Unsupervised Machine Learning

What does Unsupervised Machine Learning mean?

Unsupervised machine learning algorithms infer patterns from a dataset without reference to known, or labeled, outcomes. Unlike supervised machine learning, unsupervised machine learning methods cannot be directly applied to a regression or a classification problem because you have no idea what the values for the output data might be, making it impossible for you to train the algorithm the way you normally would. Unsupervised learning can instead be used for discovering the underlying structure of the data.

Why is Unsupervised Machine Learning important?

Unsupervised machine learning purports to uncover previously unknown patterns in data, but most of the time these patterns are poor approximations of what supervised machine learning can achieve. Additionally, since you don’t know what the outcomes should be, there is no way to determine how accurate they are, making supervised machine learning more applicable to real-world problems.

The best time to use unsupervised machine learning is when you don’t have data on desired outcomes, like determining a target market for an entirely new product that your business has never sold before. However, if you are trying to get a better understanding of your existing consumer base, supervised learning is the optimal technique.

Some applications of unsupervised machine learning techniques include:

  1. Clustering allows you to automatically split the dataset into groups according to similarity. Often, however, cluster analysis overestimates the similarity between groups and doesn’t treat data points as individuals. For this reason, cluster analysis is a poor choice for applications like customer segmentation and targeting.
  2. Anomaly detection can automatically discover unusual data points in your dataset. This is useful in pinpointing fraudulent transactions, discovering faulty pieces of hardware, or identifying an outlier caused by a human error during data entry.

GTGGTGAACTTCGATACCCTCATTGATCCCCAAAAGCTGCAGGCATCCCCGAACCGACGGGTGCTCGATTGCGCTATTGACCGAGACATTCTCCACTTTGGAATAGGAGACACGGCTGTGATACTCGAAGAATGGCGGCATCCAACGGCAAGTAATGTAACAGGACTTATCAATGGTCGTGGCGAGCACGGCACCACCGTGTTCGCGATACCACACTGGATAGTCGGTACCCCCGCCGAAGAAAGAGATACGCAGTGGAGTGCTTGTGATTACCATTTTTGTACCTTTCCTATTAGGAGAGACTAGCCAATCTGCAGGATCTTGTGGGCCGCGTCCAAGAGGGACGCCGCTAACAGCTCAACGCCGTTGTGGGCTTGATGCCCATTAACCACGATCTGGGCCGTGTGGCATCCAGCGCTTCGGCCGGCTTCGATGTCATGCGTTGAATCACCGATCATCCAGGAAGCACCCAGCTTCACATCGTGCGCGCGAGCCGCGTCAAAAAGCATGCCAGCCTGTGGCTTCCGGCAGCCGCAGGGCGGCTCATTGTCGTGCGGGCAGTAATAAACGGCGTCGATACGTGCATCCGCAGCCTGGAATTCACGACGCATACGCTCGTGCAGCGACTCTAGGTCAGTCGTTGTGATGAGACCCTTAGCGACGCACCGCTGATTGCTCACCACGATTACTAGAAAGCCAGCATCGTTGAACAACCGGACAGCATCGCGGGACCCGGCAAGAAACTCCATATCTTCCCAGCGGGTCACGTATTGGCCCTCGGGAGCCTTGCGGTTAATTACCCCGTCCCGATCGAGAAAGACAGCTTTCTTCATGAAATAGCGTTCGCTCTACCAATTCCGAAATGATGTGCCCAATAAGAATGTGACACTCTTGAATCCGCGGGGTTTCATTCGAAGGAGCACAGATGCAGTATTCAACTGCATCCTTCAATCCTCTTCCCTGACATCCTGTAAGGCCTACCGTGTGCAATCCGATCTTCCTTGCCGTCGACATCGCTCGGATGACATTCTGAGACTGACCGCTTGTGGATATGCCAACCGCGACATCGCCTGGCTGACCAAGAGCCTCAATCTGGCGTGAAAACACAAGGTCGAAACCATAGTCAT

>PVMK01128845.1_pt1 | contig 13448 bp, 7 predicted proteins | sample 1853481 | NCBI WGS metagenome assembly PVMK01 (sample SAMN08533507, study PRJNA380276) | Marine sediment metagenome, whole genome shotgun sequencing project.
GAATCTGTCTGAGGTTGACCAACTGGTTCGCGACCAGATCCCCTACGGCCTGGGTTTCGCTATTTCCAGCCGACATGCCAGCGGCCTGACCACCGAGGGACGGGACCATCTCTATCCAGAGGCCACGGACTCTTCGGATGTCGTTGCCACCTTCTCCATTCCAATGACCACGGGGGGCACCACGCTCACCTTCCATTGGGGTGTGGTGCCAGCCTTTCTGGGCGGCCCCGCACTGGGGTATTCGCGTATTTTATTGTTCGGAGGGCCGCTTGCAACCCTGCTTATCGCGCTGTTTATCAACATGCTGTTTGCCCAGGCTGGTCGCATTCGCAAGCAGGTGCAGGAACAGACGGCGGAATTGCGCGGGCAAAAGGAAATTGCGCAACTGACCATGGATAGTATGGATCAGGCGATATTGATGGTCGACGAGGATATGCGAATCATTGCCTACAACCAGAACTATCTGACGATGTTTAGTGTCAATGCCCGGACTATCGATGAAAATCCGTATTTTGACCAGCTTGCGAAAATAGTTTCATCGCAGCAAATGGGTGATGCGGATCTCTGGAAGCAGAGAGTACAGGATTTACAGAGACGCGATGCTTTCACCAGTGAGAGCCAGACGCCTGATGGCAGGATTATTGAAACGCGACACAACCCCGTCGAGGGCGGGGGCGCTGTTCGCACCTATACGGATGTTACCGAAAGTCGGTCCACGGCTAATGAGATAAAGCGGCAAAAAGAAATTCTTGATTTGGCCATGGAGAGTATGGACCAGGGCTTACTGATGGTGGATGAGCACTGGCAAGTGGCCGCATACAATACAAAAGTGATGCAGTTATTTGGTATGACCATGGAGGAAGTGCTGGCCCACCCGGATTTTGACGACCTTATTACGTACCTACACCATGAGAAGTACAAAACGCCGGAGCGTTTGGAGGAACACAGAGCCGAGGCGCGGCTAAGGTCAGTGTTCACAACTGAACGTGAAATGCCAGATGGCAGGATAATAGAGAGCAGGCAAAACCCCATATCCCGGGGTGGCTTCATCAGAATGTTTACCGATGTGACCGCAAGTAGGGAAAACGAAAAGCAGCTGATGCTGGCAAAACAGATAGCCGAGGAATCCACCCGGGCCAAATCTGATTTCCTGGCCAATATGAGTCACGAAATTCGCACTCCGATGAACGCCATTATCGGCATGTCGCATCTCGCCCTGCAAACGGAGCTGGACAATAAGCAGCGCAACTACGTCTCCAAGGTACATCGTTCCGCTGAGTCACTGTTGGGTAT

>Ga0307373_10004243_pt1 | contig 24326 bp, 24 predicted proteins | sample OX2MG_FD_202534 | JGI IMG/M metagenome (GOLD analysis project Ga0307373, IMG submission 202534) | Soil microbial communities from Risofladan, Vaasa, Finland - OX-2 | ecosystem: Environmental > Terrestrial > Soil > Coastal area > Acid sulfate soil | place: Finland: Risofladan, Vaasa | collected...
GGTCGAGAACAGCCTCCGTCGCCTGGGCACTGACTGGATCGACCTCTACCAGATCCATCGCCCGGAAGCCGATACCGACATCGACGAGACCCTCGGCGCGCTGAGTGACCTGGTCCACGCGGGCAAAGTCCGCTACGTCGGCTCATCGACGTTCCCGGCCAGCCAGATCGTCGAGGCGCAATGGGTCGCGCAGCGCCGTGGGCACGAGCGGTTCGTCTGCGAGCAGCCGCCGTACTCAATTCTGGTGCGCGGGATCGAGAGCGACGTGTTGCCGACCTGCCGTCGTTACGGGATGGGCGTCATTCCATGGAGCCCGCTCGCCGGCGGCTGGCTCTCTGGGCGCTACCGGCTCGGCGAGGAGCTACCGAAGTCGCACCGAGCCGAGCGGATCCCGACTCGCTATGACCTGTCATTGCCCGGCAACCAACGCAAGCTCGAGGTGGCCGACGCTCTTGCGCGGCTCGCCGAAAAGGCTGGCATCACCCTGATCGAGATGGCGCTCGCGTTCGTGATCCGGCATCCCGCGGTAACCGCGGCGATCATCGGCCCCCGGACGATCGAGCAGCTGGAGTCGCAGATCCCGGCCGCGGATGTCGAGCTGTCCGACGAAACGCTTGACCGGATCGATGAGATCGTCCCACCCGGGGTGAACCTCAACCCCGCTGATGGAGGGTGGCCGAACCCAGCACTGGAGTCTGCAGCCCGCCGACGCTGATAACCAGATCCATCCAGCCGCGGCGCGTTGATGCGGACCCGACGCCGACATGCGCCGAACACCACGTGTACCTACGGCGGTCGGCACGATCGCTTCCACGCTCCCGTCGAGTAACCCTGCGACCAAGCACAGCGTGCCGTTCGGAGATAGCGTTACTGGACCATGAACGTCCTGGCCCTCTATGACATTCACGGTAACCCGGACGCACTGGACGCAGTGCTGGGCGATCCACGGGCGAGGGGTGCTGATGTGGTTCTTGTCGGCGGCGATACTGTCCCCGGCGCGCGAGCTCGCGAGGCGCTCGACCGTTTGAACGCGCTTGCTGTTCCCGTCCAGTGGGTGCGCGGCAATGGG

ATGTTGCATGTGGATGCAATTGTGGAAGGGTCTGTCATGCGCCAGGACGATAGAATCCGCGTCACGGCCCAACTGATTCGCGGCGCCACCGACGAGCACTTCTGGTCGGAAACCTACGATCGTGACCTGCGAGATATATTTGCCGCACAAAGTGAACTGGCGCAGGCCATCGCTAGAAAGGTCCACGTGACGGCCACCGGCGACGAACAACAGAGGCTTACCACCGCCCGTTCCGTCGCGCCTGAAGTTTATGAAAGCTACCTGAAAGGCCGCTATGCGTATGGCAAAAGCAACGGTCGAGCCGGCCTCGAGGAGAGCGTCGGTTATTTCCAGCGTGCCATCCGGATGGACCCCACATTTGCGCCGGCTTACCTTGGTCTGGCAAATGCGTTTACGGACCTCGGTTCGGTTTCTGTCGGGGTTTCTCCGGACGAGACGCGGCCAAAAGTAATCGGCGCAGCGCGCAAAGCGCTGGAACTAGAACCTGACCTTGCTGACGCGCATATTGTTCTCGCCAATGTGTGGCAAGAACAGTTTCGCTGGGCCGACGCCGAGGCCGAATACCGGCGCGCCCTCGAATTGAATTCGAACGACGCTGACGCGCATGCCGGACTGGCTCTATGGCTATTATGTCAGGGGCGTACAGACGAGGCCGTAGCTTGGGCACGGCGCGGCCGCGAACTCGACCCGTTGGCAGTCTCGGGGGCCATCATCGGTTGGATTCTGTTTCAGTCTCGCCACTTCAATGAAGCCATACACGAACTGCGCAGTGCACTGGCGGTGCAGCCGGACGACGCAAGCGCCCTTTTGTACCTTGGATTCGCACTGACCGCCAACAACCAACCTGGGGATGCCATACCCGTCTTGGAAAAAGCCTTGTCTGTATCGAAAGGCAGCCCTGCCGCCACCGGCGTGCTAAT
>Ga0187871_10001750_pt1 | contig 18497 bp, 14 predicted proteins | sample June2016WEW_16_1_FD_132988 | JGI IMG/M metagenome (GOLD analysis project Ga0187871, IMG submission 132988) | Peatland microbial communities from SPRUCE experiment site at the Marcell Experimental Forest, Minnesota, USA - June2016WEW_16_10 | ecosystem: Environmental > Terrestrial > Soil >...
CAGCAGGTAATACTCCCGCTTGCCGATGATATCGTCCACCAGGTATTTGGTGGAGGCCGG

3. Association mining identifies sets of items that frequently occur together in your dataset. Retailers often use it for basket analysis, because it allows analysts to discover goods often purchased at the same time and develop more effective marketing and merchandising strategies.
  4. Latent variable models are commonly used for data preprocessing, such as reducing the number of features in a dataset (dimensionality reduction) or decomposing the dataset into multiple components.

The patterns you uncover with unsupervised machine learning methods may also come in handy when implementing supervised machine learning methods later on. For example, you might use an unsupervised technique to perform cluster analysis on the data, then use the cluster that each row belongs to as an extra feature in the supervised learning model (see semi-supervised machine learning). Another example is a fraud detection model that uses anomaly detection scores as an extra feature.

Unsupervised Machine Learning + DataRobot

The DataRobot automated machine learning platform requires a “target” column. That is, it needs to know the output variable in order to uncover patterns in your data. However, many of its model blueprints utilize unsupervised learning to automate complicated feature engineering techniques, which are difficult and time-consuming to implement without automation.